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Banding Together for Waterfowl

Saving America's Marsh

Coastal wetland loss and degradation are threatening Louisiana's rich hunting and fishing heritage
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A Threat to the Economy

Captain Ryan Lambert, director of the Louisiana Charter Boat Association and a DU member, runs a sport-fishing and duck hunting camp (cajunfishingadventures.com) headquartered in Buras. He has been guiding for 31 years. His finely appointed lodge is located near the auditorium. 

"We were without water and electricity for eight and a half months after Katrina," Lambert says. "We were the first ones to rebuild. But the oil spill was worse. Think about that."

Lambert last summer testified in Washington, D.C., at a hearing held by the House Subcommittee on Fisheries, Wildlife, Oceans and Insular Affairs. He provided personal insight on the short- and long-term impacts of the oil spill. 

The national media all but abandoned its coverage of the oil spill once the leak was capped. But massive cleanup crews remain on duty. There is much more to be done. 

And many questions still to be answered.

"I am most worried about the reproductive system of the speckled trout, crabs, shrimp, and other fish," Lambert says. "I think some species will be decimated. Some won't."

Sport fishermen remain leery. Lambert's business took a staggering hit following the oil spill. "I had $427,000 in cancelled trips in May and June alone. Boom, they were gone," Lambert says. "And no one else called. And they are still not calling. 

"People ask me how I know it's not the economy. I tell them I know it was the oil spill because my duck hunting trips were booked all season. The fishing side of my business is down 85 percent." 

The state's sport-fishing industry generates nearly $1 billion a year. On the commercial side, Louisiana fisheries provide up to 35 percent of the nation's total catch, with retail sales of $1.8 billion. The state ranks first in the annual harvest of oysters, shrimp, crabs, red snapper, sea trout, and mullet. 

But the greatest threat to fisheries and waterfowl remains coastal marsh loss, of which there are many causes. One is the alteration of natural marsh-building processes. The Mississippi River and its tributaries historically channeled fresh water, sediment, and nutrients downstream to the Gulf, spreading the wealth into the delta along the Louisiana coast. This lifeline fueled the productivity of Louisiana's coastal marsh. When the river was locked behind levees, the marsh-building sediment was directed away from the land and into the Gulf. Marsh loss now exceeds the rate of marsh creation. 

Saltwater intrusion has also taken its toll. Thousands of miles of shipping and navigation channels have been cut through the marsh over the years. This has allowed salt water from the Gulf to flow into interior marshes, where many plants cannot tolerate the increased salinity. When the vegetation dies, tidal energy and wind-generated wave action erode the marsh, converting productive wetland habitat into open water of little value to waterfowl, fisheries, or other wildlife.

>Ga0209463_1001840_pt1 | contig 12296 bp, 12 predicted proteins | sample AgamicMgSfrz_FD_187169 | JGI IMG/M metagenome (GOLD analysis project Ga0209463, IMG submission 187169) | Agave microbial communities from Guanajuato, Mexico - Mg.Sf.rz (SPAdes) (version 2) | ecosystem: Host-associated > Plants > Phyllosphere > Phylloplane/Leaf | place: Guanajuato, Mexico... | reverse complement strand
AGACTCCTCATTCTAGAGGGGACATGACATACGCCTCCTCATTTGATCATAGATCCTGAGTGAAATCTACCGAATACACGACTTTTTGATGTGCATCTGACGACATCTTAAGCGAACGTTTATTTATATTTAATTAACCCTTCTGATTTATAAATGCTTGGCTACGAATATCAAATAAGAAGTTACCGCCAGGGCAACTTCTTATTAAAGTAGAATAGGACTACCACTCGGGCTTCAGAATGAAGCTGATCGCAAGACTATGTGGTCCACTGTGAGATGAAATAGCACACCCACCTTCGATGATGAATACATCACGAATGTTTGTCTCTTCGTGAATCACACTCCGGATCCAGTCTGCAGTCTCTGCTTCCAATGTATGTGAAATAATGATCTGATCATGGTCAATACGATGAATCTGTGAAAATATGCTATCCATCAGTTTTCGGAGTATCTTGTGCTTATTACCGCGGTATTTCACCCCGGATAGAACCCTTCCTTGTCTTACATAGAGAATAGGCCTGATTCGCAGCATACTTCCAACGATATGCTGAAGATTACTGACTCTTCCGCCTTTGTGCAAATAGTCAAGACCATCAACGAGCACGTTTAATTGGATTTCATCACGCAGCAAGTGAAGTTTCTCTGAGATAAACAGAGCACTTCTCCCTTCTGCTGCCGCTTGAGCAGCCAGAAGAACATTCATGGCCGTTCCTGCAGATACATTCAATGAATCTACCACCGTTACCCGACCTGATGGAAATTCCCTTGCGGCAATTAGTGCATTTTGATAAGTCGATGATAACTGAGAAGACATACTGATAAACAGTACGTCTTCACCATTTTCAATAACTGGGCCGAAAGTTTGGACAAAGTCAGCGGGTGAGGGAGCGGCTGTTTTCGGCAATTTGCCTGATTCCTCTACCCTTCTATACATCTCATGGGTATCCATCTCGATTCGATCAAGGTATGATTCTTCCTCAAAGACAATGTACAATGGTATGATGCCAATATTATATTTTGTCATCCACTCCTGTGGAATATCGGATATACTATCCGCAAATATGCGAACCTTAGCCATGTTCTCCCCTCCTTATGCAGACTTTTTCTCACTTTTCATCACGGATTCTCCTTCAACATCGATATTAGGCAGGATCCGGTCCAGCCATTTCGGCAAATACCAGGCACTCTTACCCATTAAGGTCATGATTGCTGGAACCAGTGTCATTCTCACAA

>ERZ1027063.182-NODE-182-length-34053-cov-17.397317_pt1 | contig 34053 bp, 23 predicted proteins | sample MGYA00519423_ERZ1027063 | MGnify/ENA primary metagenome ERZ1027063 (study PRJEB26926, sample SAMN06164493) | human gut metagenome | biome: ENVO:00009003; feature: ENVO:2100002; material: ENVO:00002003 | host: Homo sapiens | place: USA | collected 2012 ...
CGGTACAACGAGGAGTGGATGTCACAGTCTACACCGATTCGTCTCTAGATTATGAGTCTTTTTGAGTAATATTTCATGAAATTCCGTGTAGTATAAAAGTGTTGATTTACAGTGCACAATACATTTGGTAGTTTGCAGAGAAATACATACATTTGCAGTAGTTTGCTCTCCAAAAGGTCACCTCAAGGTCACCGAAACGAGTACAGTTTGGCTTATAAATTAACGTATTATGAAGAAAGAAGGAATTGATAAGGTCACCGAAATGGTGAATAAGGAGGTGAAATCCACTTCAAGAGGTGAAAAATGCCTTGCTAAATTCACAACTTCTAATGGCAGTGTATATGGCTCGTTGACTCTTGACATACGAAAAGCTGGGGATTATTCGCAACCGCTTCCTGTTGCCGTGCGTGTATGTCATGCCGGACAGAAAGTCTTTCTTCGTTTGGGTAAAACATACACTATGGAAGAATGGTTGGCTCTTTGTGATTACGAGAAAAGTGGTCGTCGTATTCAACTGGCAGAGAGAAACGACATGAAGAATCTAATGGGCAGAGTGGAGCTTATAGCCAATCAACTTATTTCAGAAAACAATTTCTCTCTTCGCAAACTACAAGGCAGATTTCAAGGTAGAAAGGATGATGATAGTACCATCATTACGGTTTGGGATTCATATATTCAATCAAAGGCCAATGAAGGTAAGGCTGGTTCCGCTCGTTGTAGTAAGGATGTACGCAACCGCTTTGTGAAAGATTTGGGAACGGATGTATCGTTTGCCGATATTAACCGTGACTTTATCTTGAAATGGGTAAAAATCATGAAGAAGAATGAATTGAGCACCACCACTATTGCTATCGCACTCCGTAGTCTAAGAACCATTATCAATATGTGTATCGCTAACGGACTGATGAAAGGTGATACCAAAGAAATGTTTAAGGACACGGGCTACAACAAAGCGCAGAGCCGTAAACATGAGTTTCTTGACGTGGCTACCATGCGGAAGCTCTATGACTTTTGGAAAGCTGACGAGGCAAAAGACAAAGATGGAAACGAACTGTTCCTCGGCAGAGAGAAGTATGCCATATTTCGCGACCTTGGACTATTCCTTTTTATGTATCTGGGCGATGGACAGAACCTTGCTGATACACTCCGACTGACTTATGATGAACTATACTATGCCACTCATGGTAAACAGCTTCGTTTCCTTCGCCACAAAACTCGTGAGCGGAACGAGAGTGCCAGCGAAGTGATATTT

"We are losing it so fast," Lambert says. "When I go back in the spring to fish a spot I fished in the fall, it's gone. The islands are gone. I've been watching it for a long time and I've never seen it disappear at such a rapid rate. Where I fish, 99 percent of the marsh is gone. The west side of the river used to be a duck factory. Now there's no food."

A Louisiana native and an avid duck hunter, Lambert is frustrated that his beloved marsh is in constant peril. "People down here are hard-working, salt-of-the-earth folks. They love to hunt and fish," he says. "That's what they do. I would hate to see that all go away. Something has to be done."
DU AT WORK IN LOUISIANA No one can ever accuse Ducks Unlimited of coming late to the party in Louisiana. Since launching its U.S. conservation program in 1985, DU has spent more than $51 million to conserve more than 328,000 acres of waterfowl habitat here. And in 2010 DU reached the 100,000-acre mark for coastal wetlands conserved in the state. 

Following Hurricanes Katrina and Rita in 2005, DU committed to securing $15 million for coastal restoration and exceeded that goal in just five years. In response to the Deepwater Horizon oil spill, DU worked with the National Fish and Wildlife Foundation, USDA Natural Resources Conservation Service, and private landowners to put more than 79,000 acres of additional waterfowl foraging habitat along the Gulf Coast of Louisiana and Texas to help support waterfowl and other migratory birds during the winter. 

DU is also active in the public policy arena on behalf of Gulf Coast conservation. In 2008, DU created a full-time policy position focusing solely on Louisiana conservation priorities. Last fall, DU sent a letter to Congress asking for action to ensure that penalties paid for violations of the Clean Water Act are directed to fund Gulf Coast restoration efforts instead of simply going into the U.S. Treasury's general fund. In addition, Louisiana Governor Bobby Jindal appointed DU CEO Dale Hall to the Governor's Advisory Commission on Coastal Protection, Restoration and Conservation. Hall serves as one of two representatives on the commission from the conservation community.

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